This winter I stayed serious about my running all the way through. On school days, I would walk my son to school in my flimsy running shorts, so that I could start running after dropping him off. So there I would be, shivering in the cold, and the question would come, “What are you training for?”
I’ve been running semi-regularly for about four years now (maybe longer, but I can’t really remember). Slowly, I’ve realized that there are as many different types of runners as there are people. All those people who I see running around town are doing it for their own reasons.
A lot of them do it as a social activity, meeting up with friends and talking while they run. I’m too anti-social for that. I much prefer to concentrate on my gait and breathing and just running. I pass them out there, catching snippets of mostly white-people conversations about money or sex or status and I just don’t get it. How can they pay attention and jabber on like that?
Many of the people aren’t really runners at all. They’re training for a race or something like that, just another item on their bucket list. I don’t really understand that either. I’m not particularly interested in the whole ‘have to run a marathon’ thing. I’ll probably do it eventually, but not until that kind of distance isn’t such a stretch.
The gear mystifies me too. Every once in a while I pass a runner (and usually I am the one doing the passing), that is loaded down with gear. A fancy hydration pack or one of those running belts festooned with water bottles go jostling along. At first I just mocked their over-geared style, but a buddy pointed out that if it helped them run, it was worth it. I’ll concede that.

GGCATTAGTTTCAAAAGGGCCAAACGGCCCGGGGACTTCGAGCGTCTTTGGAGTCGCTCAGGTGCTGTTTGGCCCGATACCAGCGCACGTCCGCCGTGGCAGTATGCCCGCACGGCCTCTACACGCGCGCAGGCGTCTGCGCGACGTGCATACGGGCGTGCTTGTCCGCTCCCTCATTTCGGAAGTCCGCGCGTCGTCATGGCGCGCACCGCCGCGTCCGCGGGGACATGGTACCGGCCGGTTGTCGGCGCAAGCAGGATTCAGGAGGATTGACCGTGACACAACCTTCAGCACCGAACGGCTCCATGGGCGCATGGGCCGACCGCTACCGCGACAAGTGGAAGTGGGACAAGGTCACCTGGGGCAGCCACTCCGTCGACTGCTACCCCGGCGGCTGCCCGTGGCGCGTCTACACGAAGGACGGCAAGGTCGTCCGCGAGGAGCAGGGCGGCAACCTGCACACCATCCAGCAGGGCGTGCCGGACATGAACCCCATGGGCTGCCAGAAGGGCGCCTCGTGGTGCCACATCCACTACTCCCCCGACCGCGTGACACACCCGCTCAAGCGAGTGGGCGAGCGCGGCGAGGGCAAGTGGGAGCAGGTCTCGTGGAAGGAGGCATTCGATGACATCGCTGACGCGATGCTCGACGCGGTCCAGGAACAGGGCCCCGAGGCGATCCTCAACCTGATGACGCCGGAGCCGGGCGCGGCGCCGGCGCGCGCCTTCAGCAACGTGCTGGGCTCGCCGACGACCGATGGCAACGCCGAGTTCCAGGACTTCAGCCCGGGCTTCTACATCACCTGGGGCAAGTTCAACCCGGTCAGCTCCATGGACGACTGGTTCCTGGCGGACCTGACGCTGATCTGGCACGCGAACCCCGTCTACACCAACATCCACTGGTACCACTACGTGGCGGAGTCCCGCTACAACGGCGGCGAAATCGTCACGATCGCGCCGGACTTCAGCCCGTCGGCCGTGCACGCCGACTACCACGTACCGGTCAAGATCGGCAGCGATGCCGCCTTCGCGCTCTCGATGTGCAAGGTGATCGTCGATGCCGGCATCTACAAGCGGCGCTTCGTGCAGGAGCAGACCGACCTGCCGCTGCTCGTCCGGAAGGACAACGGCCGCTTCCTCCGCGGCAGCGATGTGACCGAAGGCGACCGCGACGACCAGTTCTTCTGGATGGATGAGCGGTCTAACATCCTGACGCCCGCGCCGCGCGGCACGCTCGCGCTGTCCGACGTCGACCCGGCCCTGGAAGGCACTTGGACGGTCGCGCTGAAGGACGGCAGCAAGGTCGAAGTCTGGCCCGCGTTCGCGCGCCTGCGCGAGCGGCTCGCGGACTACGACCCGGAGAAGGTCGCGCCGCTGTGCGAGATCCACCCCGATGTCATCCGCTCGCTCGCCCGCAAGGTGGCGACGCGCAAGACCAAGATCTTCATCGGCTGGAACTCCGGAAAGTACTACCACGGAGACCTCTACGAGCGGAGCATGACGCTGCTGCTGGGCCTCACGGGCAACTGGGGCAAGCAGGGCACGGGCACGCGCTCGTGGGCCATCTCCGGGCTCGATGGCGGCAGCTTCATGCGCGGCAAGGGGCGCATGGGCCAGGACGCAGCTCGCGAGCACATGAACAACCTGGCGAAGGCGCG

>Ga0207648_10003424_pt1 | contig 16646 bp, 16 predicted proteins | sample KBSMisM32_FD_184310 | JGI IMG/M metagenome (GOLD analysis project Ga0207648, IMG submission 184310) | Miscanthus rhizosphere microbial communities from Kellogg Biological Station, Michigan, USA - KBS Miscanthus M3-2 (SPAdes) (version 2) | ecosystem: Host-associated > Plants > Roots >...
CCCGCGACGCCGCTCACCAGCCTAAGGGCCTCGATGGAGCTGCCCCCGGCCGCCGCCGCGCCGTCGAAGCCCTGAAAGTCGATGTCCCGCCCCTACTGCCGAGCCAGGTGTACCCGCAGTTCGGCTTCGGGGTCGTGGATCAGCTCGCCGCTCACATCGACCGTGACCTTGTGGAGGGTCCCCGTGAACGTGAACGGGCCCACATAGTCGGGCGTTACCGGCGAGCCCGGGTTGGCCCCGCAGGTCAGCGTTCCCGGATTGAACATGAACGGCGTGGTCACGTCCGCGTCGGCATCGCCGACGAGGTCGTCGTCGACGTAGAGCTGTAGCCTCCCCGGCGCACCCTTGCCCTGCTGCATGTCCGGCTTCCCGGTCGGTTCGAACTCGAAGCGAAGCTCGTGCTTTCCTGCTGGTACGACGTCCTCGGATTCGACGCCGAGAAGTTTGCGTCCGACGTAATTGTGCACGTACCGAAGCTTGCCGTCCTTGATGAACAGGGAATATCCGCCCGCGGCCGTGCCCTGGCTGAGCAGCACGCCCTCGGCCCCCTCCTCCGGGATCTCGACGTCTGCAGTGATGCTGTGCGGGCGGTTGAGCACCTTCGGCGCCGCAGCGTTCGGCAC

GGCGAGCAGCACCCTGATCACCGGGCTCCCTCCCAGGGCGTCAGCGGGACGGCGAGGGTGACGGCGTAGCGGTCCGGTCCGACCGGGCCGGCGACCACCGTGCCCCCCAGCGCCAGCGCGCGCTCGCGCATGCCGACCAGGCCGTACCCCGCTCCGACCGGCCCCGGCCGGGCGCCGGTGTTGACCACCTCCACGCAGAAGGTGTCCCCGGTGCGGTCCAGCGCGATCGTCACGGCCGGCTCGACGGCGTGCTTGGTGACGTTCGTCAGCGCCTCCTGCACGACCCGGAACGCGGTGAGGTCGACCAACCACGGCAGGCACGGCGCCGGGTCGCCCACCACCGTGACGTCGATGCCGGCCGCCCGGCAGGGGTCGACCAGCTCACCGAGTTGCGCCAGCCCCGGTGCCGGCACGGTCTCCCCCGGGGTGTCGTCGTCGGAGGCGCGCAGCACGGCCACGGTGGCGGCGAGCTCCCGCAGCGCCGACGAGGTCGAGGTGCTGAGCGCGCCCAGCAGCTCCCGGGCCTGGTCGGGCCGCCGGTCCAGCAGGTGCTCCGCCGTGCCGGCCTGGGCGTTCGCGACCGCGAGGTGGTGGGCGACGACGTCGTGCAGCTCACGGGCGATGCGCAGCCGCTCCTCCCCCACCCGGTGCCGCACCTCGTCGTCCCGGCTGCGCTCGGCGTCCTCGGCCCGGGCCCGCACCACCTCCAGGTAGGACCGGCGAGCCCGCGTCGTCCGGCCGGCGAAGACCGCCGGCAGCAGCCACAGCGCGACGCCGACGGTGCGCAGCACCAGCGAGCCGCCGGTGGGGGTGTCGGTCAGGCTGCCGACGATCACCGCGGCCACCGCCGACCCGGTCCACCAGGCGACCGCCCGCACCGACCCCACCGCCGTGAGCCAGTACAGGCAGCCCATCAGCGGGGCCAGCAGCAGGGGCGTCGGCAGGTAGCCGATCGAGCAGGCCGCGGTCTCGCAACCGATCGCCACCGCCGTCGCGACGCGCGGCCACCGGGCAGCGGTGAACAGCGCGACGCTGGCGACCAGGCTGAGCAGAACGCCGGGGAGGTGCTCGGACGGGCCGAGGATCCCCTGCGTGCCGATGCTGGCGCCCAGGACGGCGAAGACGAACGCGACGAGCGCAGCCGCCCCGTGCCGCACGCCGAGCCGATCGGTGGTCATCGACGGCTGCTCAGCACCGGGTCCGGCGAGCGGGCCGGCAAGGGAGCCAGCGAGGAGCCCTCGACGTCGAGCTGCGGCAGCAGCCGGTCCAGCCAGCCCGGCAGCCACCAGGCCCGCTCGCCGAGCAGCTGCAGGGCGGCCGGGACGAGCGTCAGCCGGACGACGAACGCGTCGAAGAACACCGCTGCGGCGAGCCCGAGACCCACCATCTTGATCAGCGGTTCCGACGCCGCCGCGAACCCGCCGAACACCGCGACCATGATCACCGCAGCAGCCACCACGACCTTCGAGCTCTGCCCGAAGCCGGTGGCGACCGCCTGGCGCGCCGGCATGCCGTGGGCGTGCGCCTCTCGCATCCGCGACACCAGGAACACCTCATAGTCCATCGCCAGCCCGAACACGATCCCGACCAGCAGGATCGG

For some people, running is just a means for something else, be it meeting people, ticking off boxes in the game of life, or accumulating toys and gear. It’s something for me too, of course. I definitely take pride in talking about how far and fast I’ve been running. It feels like such an accomplishment after the hard work of those first few miles.
I started running as a way to round out my fitness. I was commuting by bike daily to an average of 60 miles a week. My daily ride was no sweat, but running a mile was nearly impossible. I kept on running just to do it, just to be able to run further and further.
When I transitioned to minimalist shoes, I had a new goal: stronger feet. I started over and I ran those hard first miles until they were easier again. My legs ached and I was afraid of stairs for a while. I kept at it and everything got stronger.
I quit my day job to be a stay at home parent and I ran to keep my activity levels up. Then I started running farther. According to Nike+, I run 3x more miles than other dudes in my age range. I try to keep that in perspective when other people I know run marathons or ultras.
Mostly I run for me. I don’t even talk about it too much (other than all those Facebook posts from Nike+). I think that Mrs. Portmandia likes to tell people about it more than I do. Then every other day I do it. I run far and I wonder about all those other people who I see running about.
So I answer the question, “No, I just like to run.”